National Geographic : 1903 Feb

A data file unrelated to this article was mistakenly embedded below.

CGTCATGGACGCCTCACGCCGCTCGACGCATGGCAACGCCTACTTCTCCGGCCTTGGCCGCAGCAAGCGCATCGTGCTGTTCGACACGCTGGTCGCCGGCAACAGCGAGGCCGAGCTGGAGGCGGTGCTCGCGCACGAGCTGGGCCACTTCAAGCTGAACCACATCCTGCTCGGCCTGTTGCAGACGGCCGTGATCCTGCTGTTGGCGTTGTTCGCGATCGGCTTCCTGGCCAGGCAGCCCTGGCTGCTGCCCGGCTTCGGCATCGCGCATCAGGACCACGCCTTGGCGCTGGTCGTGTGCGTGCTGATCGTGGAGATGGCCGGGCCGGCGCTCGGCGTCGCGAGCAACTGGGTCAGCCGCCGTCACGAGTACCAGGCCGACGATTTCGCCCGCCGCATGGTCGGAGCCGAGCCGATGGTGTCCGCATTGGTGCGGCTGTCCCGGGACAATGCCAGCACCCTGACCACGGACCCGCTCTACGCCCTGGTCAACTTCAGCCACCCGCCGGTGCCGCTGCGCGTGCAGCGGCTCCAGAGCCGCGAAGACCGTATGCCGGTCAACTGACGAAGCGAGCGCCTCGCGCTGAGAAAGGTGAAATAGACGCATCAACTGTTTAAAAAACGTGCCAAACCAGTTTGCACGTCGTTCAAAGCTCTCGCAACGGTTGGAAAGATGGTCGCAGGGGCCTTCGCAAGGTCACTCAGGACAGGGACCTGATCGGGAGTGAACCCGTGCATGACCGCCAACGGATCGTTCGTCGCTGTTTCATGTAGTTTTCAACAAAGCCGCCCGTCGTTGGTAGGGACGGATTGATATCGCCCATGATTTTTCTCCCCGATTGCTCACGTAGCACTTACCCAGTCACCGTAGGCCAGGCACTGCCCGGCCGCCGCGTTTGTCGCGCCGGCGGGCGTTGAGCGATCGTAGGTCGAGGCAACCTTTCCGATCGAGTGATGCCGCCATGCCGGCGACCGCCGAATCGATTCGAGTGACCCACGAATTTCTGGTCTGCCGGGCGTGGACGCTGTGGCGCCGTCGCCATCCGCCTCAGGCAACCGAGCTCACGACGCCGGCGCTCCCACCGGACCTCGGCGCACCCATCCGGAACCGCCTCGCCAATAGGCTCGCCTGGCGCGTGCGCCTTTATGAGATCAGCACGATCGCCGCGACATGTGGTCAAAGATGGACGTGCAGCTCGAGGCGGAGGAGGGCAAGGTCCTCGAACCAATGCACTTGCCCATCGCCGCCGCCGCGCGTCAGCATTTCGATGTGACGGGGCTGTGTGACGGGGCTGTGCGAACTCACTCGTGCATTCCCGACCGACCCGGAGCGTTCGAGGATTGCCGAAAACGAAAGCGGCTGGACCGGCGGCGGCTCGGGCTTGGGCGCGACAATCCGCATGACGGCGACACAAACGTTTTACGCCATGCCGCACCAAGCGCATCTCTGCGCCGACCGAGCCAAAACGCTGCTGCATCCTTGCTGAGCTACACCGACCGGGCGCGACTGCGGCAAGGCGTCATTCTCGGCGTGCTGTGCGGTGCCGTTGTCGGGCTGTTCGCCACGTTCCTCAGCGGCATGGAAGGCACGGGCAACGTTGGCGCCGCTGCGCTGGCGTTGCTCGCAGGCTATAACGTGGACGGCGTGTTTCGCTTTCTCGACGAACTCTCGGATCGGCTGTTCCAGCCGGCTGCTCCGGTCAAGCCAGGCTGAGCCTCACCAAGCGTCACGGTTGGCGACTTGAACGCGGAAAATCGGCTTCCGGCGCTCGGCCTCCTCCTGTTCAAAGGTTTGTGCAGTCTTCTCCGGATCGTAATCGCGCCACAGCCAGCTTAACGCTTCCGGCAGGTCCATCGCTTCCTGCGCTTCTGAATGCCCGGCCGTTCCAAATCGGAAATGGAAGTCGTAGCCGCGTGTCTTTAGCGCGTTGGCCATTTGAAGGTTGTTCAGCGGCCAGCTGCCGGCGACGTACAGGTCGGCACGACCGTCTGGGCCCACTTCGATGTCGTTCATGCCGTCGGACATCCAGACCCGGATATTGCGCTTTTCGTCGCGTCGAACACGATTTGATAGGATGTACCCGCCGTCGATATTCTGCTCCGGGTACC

WORK OF THE U. S. HYDROGRAPHIC OFFICE ried Prince Peter, the present head of the Karageorgeovitch family, which ap proves of his selection; and thus, if he were to reach the Servian throne, the feud that has wrecked that country might be permanently healed. The suc cess of this arrangement, involving the peace of Servia, the supremacy of Rus sia in its government, and perhaps the political control of the Balkan Penin sula, is checked by the refusal of a good woman to receive a bad woman as her guest. Count Lamsdorff, the Russian Minister of Foreign Affairs, has recently visited Sofia and Belgrade, and the newspaper dispatches from those coun tries predict events of importance to occur soon. THE WORK OF THE U. S. HYDROGRAPHIC OFFICE* BY COMMANDER W. H. H. SOUTHERLAND, U. S. N., HYDROGRAPHER I APPEAR before you this evening to describe the work of the U. S. Hydrographic Office, and in so doing I shall make an earnest effort to give you as definite an idea as possible of the character, mode of operation, and the valuable practical results of this the most unique and at the same time the least known of all the technical offices supported by our government unique in that it is the only office on this continent which publishes charts, sailing directions, and other necessary aids to navigation relating to foreign countries, and little known in that its work is principally for a particular class-the seafaring class. ORGANIZATION AND HISTORY OF THE OFFICE Before proceeding with this descrip tion, a short resume of the phases through which the office has passed from its inception to the present time may prove of interest. Prior to 1830, whenever a naval ves sel was in need of charts or nautical in struments it was the custom for the commanding officer to forward to the Board of Navy Commissioners a requisi tion for such of these articles as he deemed necessary. This requisition, when approved by the board, was sent to the navy agent at the port where the vessel was fitting out, who filled it as far as possible by purchase from foreign governments or from the few private dealers in this country. These purchases were afterwards supplemented during the vessel's cruise by such additions as were from time to time deemed advisa ble by the commanding officer; and at the end of the cruise, when the vessel was put out of commission, her charts and instruments were turned in at a navy yard, where they were stowed away and no further attention was paid to them until they might be needed again. The result, of course, was that very often needed charts could not be pur chased and delivered before the date of sailing, or instruments were placed on board without being adjusted or stand ardized, and it was very seldom that charts so purchased had been corrected up to date. In fact, no official means then existed by which mariners could * An address before the National Geographic Society, January 16, 1903.